As noted earlier, many patients with schizophrenia were moderately to higher sensitive to gluten (9).Even more individuals may be ‘somewhat’ sensitive to gluten. Gluten-free diets are well known to improve the health of people with gluten sensitivity. While a relatively small percentage of the general population is gluten sensitive, a much higher percentage of people with schizophrenia may benefit from avoiding gluten. Thus, the nutritional intervention is hypothesized to reduce inflammation and the presence and symptoms associated with autoimmune conditions including insulin resistance. Finally, the nutritional intervention is hypothesized to improve the negative health markers associated with antipsychotic treatment (e.g., weight gain, diabetes, high cholesterol, and high blood pressure). The MedDi has been consistently found to improve health outcomes for subjects. A medication that had the potential to improve the health of that many people with schizophrenia would be a blockbuster medication. Public health care systems (e.g., Medicaid) should recognize the role of nutrition as part of a treatment regimen and consider such counseling to be a reimbursable expense.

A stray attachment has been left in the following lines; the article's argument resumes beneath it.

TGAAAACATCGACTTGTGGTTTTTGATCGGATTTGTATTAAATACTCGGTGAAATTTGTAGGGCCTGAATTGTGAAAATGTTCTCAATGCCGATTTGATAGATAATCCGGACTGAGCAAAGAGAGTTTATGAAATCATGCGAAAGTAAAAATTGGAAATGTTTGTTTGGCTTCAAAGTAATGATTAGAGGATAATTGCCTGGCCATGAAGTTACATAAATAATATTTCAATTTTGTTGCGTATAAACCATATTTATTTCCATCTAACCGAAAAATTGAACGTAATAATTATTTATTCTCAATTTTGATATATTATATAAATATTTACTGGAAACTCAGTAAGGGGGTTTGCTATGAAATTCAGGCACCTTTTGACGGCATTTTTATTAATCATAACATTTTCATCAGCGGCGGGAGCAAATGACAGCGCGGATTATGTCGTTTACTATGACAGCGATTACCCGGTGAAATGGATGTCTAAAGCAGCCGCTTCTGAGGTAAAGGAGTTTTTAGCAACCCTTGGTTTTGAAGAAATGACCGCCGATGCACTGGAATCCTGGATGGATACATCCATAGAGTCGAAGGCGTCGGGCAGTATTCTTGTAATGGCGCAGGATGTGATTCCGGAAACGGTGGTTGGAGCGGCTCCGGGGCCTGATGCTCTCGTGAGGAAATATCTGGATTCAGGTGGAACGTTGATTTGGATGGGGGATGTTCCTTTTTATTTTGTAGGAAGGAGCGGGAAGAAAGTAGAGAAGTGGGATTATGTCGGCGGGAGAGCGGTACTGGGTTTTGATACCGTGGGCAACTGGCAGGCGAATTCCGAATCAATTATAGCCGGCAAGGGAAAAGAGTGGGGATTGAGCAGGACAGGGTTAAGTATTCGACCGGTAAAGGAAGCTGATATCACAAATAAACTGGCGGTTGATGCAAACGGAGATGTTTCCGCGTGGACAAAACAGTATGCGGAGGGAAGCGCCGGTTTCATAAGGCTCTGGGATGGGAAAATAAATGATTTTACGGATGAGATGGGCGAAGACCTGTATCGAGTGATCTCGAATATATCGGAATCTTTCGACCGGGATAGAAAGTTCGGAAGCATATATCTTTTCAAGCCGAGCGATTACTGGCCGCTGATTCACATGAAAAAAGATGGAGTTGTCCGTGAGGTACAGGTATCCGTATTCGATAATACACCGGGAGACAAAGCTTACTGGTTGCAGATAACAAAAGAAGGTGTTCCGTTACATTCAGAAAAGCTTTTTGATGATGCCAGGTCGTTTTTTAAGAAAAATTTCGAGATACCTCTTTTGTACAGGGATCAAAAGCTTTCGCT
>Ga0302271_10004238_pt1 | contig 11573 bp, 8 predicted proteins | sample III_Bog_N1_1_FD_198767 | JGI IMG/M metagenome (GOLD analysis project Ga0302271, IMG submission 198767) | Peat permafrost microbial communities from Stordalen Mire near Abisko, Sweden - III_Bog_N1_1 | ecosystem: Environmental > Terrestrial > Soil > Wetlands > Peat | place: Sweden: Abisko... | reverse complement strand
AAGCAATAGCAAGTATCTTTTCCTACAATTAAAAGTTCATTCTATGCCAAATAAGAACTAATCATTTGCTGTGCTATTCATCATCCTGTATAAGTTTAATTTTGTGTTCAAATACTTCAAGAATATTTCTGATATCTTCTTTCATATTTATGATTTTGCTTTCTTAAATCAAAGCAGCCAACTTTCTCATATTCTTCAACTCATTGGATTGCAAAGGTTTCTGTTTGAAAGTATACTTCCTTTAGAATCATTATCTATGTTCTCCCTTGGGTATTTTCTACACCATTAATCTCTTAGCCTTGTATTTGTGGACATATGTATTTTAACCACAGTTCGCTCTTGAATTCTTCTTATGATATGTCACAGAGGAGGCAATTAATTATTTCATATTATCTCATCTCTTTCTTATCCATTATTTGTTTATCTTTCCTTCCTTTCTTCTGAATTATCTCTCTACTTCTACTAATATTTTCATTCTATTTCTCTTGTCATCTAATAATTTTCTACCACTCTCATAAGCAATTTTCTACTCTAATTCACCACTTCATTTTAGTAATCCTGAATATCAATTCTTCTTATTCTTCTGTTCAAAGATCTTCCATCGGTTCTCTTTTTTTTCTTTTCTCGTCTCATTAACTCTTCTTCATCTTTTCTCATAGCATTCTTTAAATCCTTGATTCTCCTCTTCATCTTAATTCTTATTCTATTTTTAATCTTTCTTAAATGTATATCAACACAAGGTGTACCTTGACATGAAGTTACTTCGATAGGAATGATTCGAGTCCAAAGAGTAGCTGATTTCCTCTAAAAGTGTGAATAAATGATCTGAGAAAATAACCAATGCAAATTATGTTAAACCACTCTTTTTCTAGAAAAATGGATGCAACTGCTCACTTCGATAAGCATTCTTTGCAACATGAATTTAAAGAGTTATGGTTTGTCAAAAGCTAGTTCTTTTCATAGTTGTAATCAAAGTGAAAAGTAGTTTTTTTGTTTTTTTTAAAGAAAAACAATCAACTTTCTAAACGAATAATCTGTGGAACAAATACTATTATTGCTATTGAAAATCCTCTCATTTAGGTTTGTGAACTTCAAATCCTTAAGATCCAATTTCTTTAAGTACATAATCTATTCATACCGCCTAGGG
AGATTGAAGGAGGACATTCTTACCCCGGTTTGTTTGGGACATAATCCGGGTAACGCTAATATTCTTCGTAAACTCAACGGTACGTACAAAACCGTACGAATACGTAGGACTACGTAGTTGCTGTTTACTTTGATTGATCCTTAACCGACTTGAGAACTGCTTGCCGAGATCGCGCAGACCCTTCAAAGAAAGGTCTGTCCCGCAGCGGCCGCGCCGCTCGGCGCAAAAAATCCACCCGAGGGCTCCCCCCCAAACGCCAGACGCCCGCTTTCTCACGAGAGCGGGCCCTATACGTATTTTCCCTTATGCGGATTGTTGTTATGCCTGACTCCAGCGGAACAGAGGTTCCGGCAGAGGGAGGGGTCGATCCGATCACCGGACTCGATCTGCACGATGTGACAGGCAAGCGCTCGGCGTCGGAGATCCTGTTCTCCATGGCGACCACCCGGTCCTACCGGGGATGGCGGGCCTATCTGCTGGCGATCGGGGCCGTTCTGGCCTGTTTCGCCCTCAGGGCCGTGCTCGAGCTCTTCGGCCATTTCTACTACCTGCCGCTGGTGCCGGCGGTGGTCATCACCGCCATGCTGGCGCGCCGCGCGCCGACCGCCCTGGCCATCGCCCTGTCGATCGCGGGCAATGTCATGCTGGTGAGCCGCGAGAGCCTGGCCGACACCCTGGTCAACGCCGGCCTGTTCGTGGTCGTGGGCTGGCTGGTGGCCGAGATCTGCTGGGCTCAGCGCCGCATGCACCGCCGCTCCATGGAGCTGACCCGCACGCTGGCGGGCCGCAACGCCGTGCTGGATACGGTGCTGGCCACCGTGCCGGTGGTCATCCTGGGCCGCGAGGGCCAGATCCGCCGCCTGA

Another aspect of a nutrition based intervention is the relatively low cost of the intervention. The primary cost of the intervention would be the costs associated with nutritional counseling. In addition, given that most people with schizophrenia have limited financial resources, some type of subsidy might be needed to make nutritious food affordable. However, these costs would be relatively minor compared to the substantial inpatient, outpatient, and pharmaceutical costs incurred by Medicaid programs for people with schizophrenia. Thus, a relatively small effect on emergency room use, inpatient stays, other types of crisis stabilization, and even perhaps medication needs would make such an intervention cost effective.